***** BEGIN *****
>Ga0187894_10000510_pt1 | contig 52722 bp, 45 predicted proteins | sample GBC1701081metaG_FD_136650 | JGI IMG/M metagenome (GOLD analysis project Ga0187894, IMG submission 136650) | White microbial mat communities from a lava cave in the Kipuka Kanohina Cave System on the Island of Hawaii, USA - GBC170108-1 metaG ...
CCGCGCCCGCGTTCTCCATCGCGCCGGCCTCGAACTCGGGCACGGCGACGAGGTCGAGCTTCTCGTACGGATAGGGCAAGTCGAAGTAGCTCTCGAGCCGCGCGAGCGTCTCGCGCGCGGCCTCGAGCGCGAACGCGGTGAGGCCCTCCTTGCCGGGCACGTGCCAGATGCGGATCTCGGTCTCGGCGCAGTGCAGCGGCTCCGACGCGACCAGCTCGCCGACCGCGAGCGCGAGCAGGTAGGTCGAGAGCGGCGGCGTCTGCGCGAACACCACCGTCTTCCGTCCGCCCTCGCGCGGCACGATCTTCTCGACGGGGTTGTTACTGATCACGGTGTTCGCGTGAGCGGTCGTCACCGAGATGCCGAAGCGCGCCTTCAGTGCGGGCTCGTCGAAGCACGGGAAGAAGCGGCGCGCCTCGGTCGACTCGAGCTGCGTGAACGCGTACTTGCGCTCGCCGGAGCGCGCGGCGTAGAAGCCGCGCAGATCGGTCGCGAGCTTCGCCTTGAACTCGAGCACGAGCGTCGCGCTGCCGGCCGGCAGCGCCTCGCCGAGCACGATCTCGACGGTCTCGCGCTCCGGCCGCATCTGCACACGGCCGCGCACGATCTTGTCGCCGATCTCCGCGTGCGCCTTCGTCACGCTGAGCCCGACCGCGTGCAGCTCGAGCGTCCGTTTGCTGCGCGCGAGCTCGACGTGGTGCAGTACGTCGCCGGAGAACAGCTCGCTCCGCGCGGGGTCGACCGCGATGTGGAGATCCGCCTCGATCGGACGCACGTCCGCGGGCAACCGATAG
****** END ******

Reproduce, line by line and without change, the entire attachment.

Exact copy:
>Ga0187894_10000510_pt1 | contig 52722 bp, 45 predicted proteins | sample GBC1701081metaG_FD_136650 | JGI IMG/M metagenome (GOLD analysis project Ga0187894, IMG submission 136650) | White microbial mat communities from a lava cave in the Kipuka Kanohina Cave System on the Island of Hawaii, USA - GBC170108-1 metaG ...
CCGCGCCCGCGTTCTCCATCGCGCCGGCCTCGAACTCGGGCACGGCGACGAGGTCGAGCTTCTCGTACGGATAGGGCAAGTCGAAGTAGCTCTCGAGCCGCGCGAGCGTCTCGCGCGCGGCCTCGAGCGCGAACGCGGTGAGGCCCTCCTTGCCGGGCACGTGCCAGATGCGGATCTCGGTCTCGGCGCAGTGCAGCGGCTCCGACGCGACCAGCTCGCCGACCGCGAGCGCGAGCAGGTAGGTCGAGAGCGGCGGCGTCTGCGCGAACACCACCGTCTTCCGTCCGCCCTCGCGCGGCACGATCTTCTCGACGGGGTTGTTACTGATCACGGTGTTCGCGTGAGCGGTCGTCACCGAGATGCCGAAGCGCGCCTTCAGTGCGGGCTCGTCGAAGCACGGGAAGAAGCGGCGCGCCTCGGTCGACTCGAGCTGCGTGAACGCGTACTTGCGCTCGCCGGAGCGCGCGGCGTAGAAGCCGCGCAGATCGGTCGCGAGCTTCGCCTTGAACTCGAGCACGAGCGTCGCGCTGCCGGCCGGCAGCGCCTCGCCGAGCACGATCTCGACGGTCTCGCGCTCCGGCCGCATCTGCACACGGCCGCGCACGATCTTGTCGCCGATCTCCGCGTGCGCCTTCGTCACGCTGAGCCCGACCGCGTGCAGCTCGAGCGTCCGTTTGCTGCGCGCGAGCTCGACGTGGTGCAGTACGTCGCCGGAGAACAGCTCGCTCCGCGCGGGGTCGACCGCGATGTGGAGATCCGCCTCGATCGGACGCACGTCCGCGGGCAACCGATAG